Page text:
Introducing a local Kumamoto dish known as karashi renkon (からし蓮根) or mustard filled lotus root, which requires a special tool to ensure the paste is added to the holes of the lotus roots before deep frying it. Experience this for yourself at Murakami Karashi Renkon (村上カラシレンコン店)!

Murakami Karashi Renkon: From Kumamoto 
tram line's Daniyamamachi stop, walk 
2 mins to the shop.

Aso City (阿蘇市)

Aso-Kuju National Park is home to one of the world’s largest caldera (a circular volcanic basin) known as Mount Aso (阿蘇山), which refers to a group of five volcanic peaks. In particular, Mount Nakadake (中岳) is the only place in Japan where visitors can observe an active volcano and see sulfuric fumes rise from the crater. Be warned that these fumes are toxic, so don’t attempt if you are feeling unwell. You can either hike up to the crater or get an aerial view by riding the Mount Aso Ropeway.

Mount Nakadake crater. Photo source
Mount Aso: From JR Aso Station, take a bus to Asosan Nishi Station (once every
1 to 2 hours). From there, change to a ropeway ride to the crater.

Relax afterwards at one of the many hot springs around the mountain, or make your way to the popular Kurokawa Onsen (黒川温泉) instead. This long-standing hot spring resort still retains its traditional architecture and countless rotenburo (露天風呂) or open-air baths. Get a hot spring hopping pass (nyuto tegata; 入湯手形) at just 1,300 yen to try three different baths!

Kurokawa Onsen: From JR Aso Station, take the Kyushu Odan Bus to Kurokawa Onsen.


Amakusa Islands (天草諸島)

The region of Amakusa consists of two major islands – Shimoshima and Kamishima, and 120 smaller islands which form part of Unzen-Amakusa National Park. The Five Bridges (Amakusa Gokyo; 天草五橋) belong to the Amakusa Pearl Line, which begins at Misumi (mainland Kyushu) and ends at Kamishima. Embark on a cruise tour of the bridges to understand the pearl culture of Amakusa while enjoying breathtaking scenery!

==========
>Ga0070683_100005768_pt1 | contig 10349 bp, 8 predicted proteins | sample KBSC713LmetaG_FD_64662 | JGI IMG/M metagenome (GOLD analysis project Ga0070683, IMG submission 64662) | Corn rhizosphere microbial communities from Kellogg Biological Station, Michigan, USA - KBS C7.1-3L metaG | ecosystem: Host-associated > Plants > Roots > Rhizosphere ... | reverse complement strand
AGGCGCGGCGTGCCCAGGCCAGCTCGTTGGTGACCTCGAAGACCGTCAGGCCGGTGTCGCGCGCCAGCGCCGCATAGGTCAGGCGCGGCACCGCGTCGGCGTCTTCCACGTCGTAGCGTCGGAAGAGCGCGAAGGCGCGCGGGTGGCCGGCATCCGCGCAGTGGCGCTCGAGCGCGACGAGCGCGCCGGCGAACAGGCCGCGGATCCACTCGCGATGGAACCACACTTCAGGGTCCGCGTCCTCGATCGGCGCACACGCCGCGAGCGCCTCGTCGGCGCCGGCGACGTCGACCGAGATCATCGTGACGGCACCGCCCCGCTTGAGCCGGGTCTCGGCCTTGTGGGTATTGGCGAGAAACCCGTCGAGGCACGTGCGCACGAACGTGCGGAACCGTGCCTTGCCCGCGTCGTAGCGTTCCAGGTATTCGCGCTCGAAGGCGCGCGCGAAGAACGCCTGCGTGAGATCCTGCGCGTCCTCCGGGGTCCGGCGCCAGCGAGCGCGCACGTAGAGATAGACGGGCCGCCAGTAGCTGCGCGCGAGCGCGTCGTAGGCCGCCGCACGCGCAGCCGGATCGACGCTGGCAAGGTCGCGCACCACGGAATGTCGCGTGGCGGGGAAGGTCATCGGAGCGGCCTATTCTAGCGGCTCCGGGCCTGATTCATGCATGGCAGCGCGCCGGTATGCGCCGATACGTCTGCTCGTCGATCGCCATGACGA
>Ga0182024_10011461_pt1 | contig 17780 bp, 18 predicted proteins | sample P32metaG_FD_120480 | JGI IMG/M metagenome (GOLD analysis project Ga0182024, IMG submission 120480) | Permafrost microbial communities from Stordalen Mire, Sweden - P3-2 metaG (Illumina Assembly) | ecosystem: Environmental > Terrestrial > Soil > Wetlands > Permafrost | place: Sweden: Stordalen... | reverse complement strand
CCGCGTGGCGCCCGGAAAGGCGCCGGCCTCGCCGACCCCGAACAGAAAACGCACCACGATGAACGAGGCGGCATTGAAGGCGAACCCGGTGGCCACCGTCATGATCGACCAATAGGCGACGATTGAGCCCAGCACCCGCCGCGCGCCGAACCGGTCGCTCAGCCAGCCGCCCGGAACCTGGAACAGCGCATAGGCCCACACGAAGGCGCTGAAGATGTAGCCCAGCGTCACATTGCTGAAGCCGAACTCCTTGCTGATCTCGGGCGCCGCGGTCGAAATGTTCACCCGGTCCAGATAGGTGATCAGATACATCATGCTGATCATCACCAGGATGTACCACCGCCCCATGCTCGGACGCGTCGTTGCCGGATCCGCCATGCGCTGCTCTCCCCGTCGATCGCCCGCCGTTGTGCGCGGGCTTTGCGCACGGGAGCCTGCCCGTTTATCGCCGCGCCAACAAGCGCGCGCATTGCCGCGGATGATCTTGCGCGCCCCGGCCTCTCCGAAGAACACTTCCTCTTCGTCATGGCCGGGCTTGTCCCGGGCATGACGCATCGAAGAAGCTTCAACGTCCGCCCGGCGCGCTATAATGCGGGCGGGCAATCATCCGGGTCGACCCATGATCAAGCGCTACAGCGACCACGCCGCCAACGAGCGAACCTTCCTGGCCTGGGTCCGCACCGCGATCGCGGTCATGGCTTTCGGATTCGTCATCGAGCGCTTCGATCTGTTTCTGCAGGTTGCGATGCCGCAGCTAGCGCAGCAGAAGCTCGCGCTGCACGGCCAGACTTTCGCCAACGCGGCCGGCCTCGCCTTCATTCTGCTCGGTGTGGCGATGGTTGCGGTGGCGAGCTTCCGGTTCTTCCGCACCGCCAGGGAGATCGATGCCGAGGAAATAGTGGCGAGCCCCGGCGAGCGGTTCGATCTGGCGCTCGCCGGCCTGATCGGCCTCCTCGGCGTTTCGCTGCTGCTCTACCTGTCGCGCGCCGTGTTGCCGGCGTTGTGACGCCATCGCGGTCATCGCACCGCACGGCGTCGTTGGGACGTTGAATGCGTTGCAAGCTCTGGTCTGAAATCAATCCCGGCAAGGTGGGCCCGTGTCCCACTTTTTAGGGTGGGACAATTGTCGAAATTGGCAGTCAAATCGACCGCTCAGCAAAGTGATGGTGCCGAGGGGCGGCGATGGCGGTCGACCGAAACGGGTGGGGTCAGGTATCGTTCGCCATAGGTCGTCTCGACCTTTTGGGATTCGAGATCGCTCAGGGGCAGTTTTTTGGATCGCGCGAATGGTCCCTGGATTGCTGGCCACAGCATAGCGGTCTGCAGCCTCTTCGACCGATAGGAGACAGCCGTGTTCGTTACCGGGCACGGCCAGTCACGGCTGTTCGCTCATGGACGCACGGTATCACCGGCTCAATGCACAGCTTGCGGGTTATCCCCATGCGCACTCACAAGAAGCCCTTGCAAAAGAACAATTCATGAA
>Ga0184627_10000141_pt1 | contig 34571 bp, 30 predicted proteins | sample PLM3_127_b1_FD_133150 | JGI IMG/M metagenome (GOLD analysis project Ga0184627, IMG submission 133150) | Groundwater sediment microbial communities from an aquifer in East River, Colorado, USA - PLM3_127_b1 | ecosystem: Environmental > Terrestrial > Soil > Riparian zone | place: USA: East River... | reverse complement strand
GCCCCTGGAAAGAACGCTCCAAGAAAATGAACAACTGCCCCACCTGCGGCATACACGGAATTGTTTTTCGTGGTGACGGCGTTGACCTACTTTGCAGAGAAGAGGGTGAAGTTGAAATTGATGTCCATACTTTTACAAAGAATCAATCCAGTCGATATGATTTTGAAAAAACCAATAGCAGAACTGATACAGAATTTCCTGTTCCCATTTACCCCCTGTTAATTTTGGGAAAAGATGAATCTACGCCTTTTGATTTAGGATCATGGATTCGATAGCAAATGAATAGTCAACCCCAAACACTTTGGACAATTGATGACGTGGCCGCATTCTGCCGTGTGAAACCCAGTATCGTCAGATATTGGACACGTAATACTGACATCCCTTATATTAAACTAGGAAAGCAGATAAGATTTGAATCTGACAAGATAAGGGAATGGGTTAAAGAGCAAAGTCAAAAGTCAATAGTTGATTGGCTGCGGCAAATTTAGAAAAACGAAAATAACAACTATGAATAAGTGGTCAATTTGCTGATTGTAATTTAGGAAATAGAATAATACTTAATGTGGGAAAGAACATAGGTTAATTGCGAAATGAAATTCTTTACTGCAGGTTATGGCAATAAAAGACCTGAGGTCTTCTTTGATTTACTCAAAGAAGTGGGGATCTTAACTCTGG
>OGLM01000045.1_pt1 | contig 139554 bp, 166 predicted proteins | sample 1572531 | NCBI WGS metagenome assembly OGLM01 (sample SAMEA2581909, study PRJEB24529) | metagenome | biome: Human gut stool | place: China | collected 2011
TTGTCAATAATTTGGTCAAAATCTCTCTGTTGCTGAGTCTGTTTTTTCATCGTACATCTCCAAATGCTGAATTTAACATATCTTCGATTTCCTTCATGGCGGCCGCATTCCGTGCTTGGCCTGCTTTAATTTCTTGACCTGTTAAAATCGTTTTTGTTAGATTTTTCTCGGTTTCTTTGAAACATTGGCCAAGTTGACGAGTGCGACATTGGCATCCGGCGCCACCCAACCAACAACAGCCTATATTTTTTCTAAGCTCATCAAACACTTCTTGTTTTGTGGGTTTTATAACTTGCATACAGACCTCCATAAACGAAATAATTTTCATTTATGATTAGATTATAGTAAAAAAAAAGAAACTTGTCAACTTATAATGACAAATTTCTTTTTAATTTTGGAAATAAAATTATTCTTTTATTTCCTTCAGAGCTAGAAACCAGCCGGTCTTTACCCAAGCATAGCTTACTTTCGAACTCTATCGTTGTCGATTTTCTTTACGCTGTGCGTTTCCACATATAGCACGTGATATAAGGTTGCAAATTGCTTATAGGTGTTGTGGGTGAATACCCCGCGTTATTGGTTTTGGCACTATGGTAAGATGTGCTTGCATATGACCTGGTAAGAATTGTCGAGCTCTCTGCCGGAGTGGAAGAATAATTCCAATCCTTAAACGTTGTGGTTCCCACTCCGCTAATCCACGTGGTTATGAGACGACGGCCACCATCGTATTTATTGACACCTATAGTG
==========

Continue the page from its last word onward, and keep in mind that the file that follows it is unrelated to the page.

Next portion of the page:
#1 Tenmon Bridge (天門橋). Photo source
#1 Tenmon Bridge (天門橋). Photo source

Located in the east of Amakusa is Amakusa-Goshoura Geopark (天草御所浦ジオパーク). Here, families can find out a great deal about earth’s formation and dinosaurs at the Goshoura Cretaceous Museum (天草市立御所浦白亜紀資料館) and even collect your own fossils!

Delicious Amakusa champon! Photo source
Delicious Amakusa champon! Photo source

The central area of Amakusa is known for Amakusa Toretate Market (天草とれたて市場), where you can sample fresh farm produce and try your hand at milling rice! Must-try food items include Amakusa black wagyu, Amakusa pork, while many others can be found across the region!

A final stop to end your Kumamoto journey is a visit to the churches that serve to commemorate the oppression faced by Japanese Christians (a result of the Shimbara Rebellion).

View of Sakitsu Catholic Church from Chapel Bell Hilltop Park. Photo source
View of Sakitsu Catholic Church from Chapel Bell Hilltop Park. Photo source

Two notables ones are Oe Catholic Church (大江天主堂) and Sakitsu Catholic Church (崎津天主堂), both situated at the western part of Amakusa region. Close to Oe Catholic Church lies Amakusa Rosary Museum (天草ロザリオ館), where visitors can gain deeper insights into the history of Christianity on the Amakusa islands.

Amakusa: Accessible by air via Amakusa Airline or take the Kyushu Sanko Bus from
Kumamoto Station to Hondo Bus Center. Various ferry services are available to
travel between the islands.


  • Download the official “Kumamoto Nagomi” tourism app with the prefecture’s adorable mascot.
  • Go local in Tamana by following this detailed guide created by JETs in Kumamoto.
  • Those looking to explore Kumamoto City on foot can make use of this walking guide, which brings you to different parts of the city through several recommended routes.
  • More activities to do in Amakusa and nearby Unzen region available in this brochure!